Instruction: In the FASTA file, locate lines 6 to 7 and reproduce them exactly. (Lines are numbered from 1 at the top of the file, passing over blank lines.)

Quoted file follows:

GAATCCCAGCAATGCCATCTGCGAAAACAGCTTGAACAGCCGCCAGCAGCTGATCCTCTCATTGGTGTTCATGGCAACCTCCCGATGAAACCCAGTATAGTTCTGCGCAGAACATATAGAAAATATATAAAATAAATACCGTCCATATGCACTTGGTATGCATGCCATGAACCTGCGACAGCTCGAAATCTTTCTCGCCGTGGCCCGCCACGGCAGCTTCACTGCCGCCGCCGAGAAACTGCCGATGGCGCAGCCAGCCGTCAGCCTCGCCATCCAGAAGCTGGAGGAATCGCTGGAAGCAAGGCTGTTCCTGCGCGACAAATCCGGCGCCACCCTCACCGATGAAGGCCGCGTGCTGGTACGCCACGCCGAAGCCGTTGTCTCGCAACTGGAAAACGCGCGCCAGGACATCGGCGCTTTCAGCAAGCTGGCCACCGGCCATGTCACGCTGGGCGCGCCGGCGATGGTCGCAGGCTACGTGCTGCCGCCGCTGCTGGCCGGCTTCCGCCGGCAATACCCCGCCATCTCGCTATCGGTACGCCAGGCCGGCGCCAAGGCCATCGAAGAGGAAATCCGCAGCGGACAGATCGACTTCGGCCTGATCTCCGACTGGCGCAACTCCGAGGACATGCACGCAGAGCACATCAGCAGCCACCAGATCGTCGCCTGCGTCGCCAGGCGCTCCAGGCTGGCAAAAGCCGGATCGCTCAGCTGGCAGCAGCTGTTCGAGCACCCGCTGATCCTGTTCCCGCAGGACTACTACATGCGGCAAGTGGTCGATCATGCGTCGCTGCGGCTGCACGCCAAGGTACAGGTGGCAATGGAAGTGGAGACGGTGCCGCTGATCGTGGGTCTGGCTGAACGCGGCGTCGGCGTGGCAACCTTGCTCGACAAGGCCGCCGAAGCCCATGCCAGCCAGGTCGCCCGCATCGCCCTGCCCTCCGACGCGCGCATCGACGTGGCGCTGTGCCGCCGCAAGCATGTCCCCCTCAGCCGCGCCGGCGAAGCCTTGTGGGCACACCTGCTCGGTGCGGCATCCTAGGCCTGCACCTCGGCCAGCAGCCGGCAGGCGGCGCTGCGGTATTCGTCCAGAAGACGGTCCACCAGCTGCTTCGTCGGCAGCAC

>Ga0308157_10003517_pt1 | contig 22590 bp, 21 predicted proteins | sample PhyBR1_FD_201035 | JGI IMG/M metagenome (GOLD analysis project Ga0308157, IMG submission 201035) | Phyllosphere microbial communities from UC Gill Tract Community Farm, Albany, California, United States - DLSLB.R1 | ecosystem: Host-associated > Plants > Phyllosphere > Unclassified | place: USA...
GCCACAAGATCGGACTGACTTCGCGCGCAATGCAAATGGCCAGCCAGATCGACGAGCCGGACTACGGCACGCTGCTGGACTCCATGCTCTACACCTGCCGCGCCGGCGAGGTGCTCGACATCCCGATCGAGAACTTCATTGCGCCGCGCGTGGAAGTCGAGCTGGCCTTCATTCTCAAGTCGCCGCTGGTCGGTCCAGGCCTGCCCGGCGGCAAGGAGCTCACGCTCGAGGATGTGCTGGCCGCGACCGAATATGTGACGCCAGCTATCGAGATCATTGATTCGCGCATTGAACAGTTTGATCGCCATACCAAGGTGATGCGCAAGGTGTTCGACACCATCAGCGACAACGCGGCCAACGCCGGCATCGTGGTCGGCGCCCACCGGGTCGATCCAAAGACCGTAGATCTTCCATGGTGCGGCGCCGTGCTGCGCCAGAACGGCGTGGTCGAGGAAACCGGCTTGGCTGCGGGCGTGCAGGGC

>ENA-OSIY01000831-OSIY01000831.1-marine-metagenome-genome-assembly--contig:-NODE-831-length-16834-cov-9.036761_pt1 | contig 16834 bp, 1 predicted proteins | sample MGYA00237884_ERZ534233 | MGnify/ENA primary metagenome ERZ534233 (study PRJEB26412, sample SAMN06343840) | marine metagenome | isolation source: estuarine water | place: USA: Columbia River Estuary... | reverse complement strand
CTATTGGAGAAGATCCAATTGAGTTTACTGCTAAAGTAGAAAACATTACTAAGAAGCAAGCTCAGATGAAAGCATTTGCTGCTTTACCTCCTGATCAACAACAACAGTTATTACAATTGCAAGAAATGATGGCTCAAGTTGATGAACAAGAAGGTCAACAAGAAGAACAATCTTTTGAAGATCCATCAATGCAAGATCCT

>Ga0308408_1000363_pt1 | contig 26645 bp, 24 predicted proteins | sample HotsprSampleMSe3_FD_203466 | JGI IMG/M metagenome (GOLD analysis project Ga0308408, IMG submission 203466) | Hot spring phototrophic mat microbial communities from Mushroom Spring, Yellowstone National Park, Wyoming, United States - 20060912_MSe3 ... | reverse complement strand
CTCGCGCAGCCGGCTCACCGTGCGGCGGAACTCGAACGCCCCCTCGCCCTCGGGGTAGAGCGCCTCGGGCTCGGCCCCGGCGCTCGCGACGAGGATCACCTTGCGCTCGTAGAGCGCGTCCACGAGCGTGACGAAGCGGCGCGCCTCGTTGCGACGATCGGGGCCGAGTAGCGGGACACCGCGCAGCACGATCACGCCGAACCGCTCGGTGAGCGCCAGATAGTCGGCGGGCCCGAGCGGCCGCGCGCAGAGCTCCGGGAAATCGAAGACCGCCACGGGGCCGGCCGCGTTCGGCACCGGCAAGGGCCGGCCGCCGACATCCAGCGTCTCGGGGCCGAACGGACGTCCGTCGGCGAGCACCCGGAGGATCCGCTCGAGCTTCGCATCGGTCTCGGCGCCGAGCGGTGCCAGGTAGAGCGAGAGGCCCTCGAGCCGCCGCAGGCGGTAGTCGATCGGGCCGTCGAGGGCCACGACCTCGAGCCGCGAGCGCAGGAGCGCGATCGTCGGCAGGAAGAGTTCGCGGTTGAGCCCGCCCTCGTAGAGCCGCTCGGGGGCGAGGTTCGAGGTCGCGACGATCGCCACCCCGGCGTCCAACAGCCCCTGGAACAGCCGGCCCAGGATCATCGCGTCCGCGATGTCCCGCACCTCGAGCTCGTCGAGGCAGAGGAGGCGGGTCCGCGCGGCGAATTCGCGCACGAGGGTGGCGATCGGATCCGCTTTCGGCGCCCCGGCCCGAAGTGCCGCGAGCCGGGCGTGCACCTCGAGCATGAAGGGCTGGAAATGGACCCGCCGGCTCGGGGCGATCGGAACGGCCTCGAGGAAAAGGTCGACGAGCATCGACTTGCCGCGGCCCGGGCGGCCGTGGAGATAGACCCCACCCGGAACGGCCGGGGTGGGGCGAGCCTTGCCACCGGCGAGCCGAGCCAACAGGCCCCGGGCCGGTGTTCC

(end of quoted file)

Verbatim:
>Ga0308408_1000363_pt1 | contig 26645 bp, 24 predicted proteins | sample HotsprSampleMSe3_FD_203466 | JGI IMG/M metagenome (GOLD analysis project Ga0308408, IMG submission 203466) | Hot spring phototrophic mat microbial communities from Mushroom Spring, Yellowstone National Park, Wyoming, United States - 20060912_MSe3 ... | reverse complement strand
CTCGCGCAGCCGGCTCACCGTGCGGCGGAACTCGAACGCCCCCTCGCCCTCGGGGTAGAGCGCCTCGGGCTCGGCCCCGGCGCTCGCGACGAGGATCACCTTGCGCTCGTAGAGCGCGTCCACGAGCGTGACGAAGCGGCGCGCCTCGTTGCGACGATCGGGGCCGAGTAGCGGGACACCGCGCAGCACGATCACGCCGAACCGCTCGGTGAGCGCCAGATAGTCGGCGGGCCCGAGCGGCCGCGCGCAGAGCTCCGGGAAATCGAAGACCGCCACGGGGCCGGCCGCGTTCGGCACCGGCAAGGGCCGGCCGCCGACATCCAGCGTCTCGGGGCCGAACGGACGTCCGTCGGCGAGCACCCGGAGGATCCGCTCGAGCTTCGCATCGGTCTCGGCGCCGAGCGGTGCCAGGTAGAGCGAGAGGCCCTCGAGCCGCCGCAGGCGGTAGTCGATCGGGCCGTCGAGGGCCACGACCTCGAGCCGCGAGCGCAGGAGCGCGATCGTCGGCAGGAAGAGTTCGCGGTTGAGCCCGCCCTCGTAGAGCCGCTCGGGGGCGAGGTTCGAGGTCGCGACGATCGCCACCCCGGCGTCCAACAGCCCCTGGAACAGCCGGCCCAGGATCATCGCGTCCGCGATGTCCCGCACCTCGAGCTCGTCGAGGCAGAGGAGGCGGGTCCGCGCGGCGAATTCGCGCACGAGGGTGGCGATCGGATCCGCTTTCGGCGCCCCGGCCCGAAGTGCCGCGAGCCGGGCGTGCACCTCGAGCATGAAGGGCTGGAAATGGACCCGCCGGCTCGGGGCGATCGGAACGGCCTCGAGGAAAAGGTCGACGAGCATCGACTTGCCGCGGCCCGGGCGGCCGTGGAGATAGACCCCACCCGGAACGGCCGGGGTGGGGCGAGCCTTGCCACCGGCGAGCCGAGCCAACAGGCCCCGGGCCGGTGTTCC